It could have been worse. The first estimate for GDP growth during the first quarter of 2015 came in at 0.2 percent annualized, lower than everybody expected. It would have been lower had it not been for one part of the economy, which saved the day.
Wall Street had expected 1.25 percent growth, already much lower than the 2.2 percent we saw in the fourth quarter.
Virtually all parts of domestic production declined. Personal consumption expenditure (to consume, you have to produce, so it’s a positive) added only 1.31 percent to GDP compared to 2.98 percent the quarter before. Most of this was spent on services, goods consumption almost ground to a complete halt.
Net trade was negative at 1.25 percent and so was fixed capital investment at 0.4, the part of GDP, which is supposed to give us positive returns in the next coming years.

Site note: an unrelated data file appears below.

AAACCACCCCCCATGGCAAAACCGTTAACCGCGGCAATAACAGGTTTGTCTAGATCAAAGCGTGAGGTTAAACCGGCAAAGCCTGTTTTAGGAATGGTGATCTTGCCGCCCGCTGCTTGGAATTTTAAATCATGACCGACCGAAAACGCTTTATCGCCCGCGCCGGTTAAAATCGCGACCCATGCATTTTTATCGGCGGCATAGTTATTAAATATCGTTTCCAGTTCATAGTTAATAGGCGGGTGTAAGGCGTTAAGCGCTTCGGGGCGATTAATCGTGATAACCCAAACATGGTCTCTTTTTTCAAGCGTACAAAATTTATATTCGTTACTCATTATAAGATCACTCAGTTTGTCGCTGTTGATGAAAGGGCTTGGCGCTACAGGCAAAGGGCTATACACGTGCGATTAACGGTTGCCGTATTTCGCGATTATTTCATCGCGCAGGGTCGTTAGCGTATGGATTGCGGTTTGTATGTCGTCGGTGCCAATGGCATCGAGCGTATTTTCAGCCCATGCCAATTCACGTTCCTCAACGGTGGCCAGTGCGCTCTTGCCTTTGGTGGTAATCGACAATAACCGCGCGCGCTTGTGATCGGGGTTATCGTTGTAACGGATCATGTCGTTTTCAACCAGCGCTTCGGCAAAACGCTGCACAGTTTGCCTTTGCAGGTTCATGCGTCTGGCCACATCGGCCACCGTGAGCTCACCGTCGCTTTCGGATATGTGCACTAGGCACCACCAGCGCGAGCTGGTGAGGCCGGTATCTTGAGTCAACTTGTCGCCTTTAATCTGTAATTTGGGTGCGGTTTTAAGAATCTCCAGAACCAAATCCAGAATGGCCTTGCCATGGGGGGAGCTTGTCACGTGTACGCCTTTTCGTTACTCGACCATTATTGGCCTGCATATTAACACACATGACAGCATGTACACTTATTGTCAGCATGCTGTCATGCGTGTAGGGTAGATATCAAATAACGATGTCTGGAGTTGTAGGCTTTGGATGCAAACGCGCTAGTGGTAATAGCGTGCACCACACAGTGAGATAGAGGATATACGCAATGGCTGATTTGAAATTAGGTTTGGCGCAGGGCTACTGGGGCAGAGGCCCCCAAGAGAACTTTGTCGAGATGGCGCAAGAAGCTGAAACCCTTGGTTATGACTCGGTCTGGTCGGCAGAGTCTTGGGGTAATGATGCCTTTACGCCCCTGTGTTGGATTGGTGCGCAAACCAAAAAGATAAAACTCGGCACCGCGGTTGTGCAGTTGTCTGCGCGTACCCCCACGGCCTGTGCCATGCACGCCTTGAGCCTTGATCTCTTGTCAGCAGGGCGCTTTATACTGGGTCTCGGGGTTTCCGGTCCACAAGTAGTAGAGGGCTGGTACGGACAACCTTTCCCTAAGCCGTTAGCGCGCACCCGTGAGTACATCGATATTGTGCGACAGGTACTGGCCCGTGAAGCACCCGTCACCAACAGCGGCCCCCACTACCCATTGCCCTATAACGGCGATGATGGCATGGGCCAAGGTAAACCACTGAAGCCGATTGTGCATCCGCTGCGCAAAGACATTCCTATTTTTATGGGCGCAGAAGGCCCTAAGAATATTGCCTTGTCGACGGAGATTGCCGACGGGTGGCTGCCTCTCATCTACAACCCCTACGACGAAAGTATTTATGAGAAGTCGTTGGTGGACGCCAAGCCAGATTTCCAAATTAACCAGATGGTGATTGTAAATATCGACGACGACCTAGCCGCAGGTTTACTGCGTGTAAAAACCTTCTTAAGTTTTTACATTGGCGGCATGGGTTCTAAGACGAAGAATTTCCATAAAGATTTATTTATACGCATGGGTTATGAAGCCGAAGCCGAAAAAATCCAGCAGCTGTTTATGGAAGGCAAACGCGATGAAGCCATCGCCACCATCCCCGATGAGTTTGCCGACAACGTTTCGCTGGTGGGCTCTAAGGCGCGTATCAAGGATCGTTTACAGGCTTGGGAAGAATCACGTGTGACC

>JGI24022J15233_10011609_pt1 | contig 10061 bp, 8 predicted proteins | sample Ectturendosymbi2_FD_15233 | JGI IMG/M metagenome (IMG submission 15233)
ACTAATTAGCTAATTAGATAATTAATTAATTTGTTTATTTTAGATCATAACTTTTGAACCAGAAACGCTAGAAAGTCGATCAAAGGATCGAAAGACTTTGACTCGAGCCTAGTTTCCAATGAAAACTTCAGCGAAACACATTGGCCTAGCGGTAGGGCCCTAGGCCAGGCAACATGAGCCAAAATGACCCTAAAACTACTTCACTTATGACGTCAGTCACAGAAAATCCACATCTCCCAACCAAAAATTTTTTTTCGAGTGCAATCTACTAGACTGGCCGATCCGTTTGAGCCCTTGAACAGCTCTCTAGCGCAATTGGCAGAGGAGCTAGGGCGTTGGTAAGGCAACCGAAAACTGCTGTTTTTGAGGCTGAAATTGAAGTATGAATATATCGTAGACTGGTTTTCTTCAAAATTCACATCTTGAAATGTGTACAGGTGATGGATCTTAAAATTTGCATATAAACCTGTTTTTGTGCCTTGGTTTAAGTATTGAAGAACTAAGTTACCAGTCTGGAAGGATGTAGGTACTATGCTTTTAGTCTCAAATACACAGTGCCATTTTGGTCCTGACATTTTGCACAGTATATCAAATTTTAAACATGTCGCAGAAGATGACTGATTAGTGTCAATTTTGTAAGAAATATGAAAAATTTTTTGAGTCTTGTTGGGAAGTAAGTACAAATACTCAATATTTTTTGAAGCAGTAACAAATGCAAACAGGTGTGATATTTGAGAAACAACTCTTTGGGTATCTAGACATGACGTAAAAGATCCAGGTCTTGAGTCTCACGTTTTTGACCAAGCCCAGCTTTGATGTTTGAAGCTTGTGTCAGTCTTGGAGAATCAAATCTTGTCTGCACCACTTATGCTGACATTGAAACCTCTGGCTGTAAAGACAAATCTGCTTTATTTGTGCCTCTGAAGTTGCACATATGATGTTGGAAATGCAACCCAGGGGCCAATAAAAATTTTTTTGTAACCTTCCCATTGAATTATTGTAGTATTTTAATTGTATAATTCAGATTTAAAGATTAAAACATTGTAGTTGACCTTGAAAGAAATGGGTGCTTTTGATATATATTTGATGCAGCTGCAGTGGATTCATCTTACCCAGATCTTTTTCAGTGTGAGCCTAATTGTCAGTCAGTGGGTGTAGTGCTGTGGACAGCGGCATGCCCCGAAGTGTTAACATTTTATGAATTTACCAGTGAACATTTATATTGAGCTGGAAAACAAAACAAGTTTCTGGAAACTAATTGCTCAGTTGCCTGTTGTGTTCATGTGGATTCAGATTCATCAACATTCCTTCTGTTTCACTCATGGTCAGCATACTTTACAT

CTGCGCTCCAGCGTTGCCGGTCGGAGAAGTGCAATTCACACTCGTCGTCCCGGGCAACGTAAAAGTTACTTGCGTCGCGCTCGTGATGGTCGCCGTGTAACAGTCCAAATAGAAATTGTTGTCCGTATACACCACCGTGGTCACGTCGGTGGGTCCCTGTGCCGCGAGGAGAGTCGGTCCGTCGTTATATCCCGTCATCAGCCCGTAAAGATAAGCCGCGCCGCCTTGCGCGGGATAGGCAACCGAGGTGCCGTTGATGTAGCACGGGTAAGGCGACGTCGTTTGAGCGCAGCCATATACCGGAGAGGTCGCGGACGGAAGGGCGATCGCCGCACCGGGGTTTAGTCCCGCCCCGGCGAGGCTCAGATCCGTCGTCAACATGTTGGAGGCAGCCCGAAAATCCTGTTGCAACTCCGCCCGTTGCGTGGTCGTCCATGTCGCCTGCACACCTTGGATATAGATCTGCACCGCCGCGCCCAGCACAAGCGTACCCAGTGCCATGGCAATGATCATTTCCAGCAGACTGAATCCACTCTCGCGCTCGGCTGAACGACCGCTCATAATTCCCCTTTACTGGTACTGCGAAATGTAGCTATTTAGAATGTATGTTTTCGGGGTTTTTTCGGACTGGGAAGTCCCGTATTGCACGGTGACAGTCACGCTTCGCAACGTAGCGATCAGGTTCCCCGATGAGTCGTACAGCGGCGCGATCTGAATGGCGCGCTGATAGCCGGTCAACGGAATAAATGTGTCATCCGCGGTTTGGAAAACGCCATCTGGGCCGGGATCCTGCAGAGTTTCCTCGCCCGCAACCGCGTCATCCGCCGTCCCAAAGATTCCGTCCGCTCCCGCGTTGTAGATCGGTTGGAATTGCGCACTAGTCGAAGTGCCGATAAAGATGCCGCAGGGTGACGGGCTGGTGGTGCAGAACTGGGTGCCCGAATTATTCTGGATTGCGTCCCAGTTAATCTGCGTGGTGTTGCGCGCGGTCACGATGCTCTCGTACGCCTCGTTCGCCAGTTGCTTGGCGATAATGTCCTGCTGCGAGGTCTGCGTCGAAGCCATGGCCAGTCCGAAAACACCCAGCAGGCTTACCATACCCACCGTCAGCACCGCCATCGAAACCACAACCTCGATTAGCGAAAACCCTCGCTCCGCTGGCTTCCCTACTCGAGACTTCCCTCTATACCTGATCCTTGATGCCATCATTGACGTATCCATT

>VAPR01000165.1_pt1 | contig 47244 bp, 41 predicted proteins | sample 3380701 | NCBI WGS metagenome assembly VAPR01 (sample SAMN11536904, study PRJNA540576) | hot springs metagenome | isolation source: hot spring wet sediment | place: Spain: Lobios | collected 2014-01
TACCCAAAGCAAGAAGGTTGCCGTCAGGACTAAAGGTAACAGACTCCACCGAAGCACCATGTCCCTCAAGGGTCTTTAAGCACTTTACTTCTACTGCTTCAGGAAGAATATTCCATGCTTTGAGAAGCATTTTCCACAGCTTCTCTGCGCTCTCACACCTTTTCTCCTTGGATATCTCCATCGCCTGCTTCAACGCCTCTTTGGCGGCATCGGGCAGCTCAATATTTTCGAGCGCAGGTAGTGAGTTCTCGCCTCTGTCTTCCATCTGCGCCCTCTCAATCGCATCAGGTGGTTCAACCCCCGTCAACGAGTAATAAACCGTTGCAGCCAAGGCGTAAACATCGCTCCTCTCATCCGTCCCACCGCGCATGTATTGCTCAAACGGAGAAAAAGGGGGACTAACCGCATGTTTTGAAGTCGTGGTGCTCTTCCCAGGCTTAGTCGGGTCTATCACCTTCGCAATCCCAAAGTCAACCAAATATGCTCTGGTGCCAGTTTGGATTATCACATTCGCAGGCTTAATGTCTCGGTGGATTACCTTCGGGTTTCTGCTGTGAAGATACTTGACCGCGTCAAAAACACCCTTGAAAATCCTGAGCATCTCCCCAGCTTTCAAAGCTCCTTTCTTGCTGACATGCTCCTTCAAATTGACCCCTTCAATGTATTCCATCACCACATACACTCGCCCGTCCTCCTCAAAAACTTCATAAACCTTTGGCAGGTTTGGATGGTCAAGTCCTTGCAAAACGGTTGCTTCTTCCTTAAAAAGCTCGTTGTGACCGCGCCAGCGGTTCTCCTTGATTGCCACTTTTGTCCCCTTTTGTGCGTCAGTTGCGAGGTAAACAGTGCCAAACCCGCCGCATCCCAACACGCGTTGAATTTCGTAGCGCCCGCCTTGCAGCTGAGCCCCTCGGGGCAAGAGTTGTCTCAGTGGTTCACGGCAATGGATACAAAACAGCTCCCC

So what saved the day? A massive buildup in private sector inventories, which added 0.74 percent to the final GDP growth. Companies kept on stockpiling wares as the consumption of goods only added 0.05 to GDP.
The rest went to inventories, and will eventually have to be sold (a negative for GDP). If we factor out the stockpiling of goods, which essentially doesn’t do any good, GDP would have been negative at 0.5 percent.
Why does the selling of inventories actually subtracts from GDP. The product has already been produced, and if it’s sold, it takes away consumption from products, which may have been produced instead. Also, it can only be counted once as a positive, not twice.
Cycles in inventory buildup are normal, but just over the last three years, the United States has racked up $1.1 trillion in inventories, or 6.2 percent of GDP. If the other parts of the economy don’t pick up the slack, the destocking process could be ugly.